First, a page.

Oil and gas companies do have some advantages in terms of tackling the energy transition, but there are pitfalls along the way and the process will be messy, speakers at a CMS event launching a new report said.
There is no one way in which companies will adapt and decisions made along the way will change the demand curve, making long-term predictions challenging, participants at the launch of the “Energy Transition: Evolution or Revolution?” report said.
There are some areas in which skills from the hydrocarbons industry can be deployed to meet new challenges. CMS’ head of clean energy Munir Hassan noted geothermal as using drilling skills, while Oil and Gas UK’s Will Webster gave the example of offshore wind, using technologies from offshore oil production.
“Transition makes it sound organised and predictable. It’s going to be a transformation, make no mistake,” said ex-fund manager and now investment advisor Beth Mitchell. “Transformation is more difficult to track and predict than transition.” She went on to raise concerns about the concept of steady change. “Nothing is linear or tidy. Think about S-curves, think about inflection points.”
While oil and gas companies do not account for all of the problems of climate change, they are at the front of criticism and so are keenly watched. As such, disclosure and transparency are that much more important, particularly when linked to management remuneration, Mitchell said.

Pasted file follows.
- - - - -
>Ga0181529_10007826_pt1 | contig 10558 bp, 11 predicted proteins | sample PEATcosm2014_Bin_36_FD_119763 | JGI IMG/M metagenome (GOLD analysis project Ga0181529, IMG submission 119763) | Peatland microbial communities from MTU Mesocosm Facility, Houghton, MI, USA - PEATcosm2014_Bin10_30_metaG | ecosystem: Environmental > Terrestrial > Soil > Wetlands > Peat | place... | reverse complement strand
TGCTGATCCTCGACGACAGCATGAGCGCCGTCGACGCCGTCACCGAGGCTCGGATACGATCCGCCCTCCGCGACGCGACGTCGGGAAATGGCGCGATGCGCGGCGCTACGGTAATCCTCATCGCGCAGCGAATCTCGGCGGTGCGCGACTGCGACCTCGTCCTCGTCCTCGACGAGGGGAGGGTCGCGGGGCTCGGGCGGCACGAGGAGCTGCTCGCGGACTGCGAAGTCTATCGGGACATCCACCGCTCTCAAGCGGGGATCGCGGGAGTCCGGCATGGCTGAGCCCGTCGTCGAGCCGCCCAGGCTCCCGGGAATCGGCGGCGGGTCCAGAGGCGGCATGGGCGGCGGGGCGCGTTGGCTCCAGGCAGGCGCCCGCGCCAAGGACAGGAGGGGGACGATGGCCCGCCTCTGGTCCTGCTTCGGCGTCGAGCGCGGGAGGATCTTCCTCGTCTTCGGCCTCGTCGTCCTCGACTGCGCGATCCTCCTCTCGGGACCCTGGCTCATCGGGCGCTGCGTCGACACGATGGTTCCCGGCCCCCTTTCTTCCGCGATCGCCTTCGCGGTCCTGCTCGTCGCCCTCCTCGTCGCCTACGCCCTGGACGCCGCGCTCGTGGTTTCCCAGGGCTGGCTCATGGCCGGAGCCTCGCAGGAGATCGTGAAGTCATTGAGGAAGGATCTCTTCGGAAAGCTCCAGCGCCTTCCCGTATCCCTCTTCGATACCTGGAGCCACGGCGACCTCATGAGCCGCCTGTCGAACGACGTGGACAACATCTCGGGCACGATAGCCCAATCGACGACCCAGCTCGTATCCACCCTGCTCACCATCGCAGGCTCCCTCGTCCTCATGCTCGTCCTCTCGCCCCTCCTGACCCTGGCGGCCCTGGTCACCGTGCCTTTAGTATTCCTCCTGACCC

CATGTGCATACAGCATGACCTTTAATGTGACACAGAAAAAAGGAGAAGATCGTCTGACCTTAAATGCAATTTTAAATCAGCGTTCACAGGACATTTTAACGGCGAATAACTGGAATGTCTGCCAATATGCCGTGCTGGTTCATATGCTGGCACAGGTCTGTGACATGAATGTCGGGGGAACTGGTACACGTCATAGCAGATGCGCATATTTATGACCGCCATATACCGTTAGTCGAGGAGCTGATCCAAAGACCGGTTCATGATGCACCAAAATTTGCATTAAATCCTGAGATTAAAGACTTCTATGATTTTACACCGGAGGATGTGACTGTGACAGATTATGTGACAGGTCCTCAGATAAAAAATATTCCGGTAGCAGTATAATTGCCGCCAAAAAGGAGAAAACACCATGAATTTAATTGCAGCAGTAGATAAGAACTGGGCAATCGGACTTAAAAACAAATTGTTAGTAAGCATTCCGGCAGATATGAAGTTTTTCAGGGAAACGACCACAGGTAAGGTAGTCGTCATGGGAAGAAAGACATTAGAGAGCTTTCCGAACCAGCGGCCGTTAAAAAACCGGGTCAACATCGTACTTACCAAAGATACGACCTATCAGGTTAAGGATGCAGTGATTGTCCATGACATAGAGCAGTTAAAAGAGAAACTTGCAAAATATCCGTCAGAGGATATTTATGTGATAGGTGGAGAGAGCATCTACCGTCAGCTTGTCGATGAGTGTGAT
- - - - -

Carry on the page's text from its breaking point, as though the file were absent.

There is an appeal in diversification but it does come with risks. A company that has skills in one area cannot assume that it is straightforward to pivot into another, as some previous brushes with investments in renewables have demonstrated.
“Investors can invest in many of these businesses directly without having the tail end of core businesses,” Mitchell said. “Don’t feel you have to be early. Nobody knows what the ultimate scale and scope of these [new] businesses will be.”
Companies will have to take on a higher discount rate in their core business and in their new businesses, because not much is known about them, Mitchell said. “There is no shame in returning capital to shareholders. If you have more capital than you can deploy sensibly, that is what the stock market is for.”
There is not a shortage of cash in renewables, CMS’ Hassan said, but there are other things that are of interest. “Fifteen years ago the renewable industry was desperate for money. That was then, today that’s not the case.” The sector is short of other things, though. “Opportunity, creativity, expertise, ability to take risk, new geographies. It’s not just a cheque book.”
Transportation, and electric vehicles more specifically, offer more opportunities, Hassan said. The EV sector is “not mature right now, cash is in short supply”.
The majors have come under fire for investing a relatively small amount in renewables, Hassan said, but given the scale of the companies it is hard to make meaningful progress in terms of percentages. “The biggest thing we get asked is where are the opportunities to deploy capital? It’s not that easy.”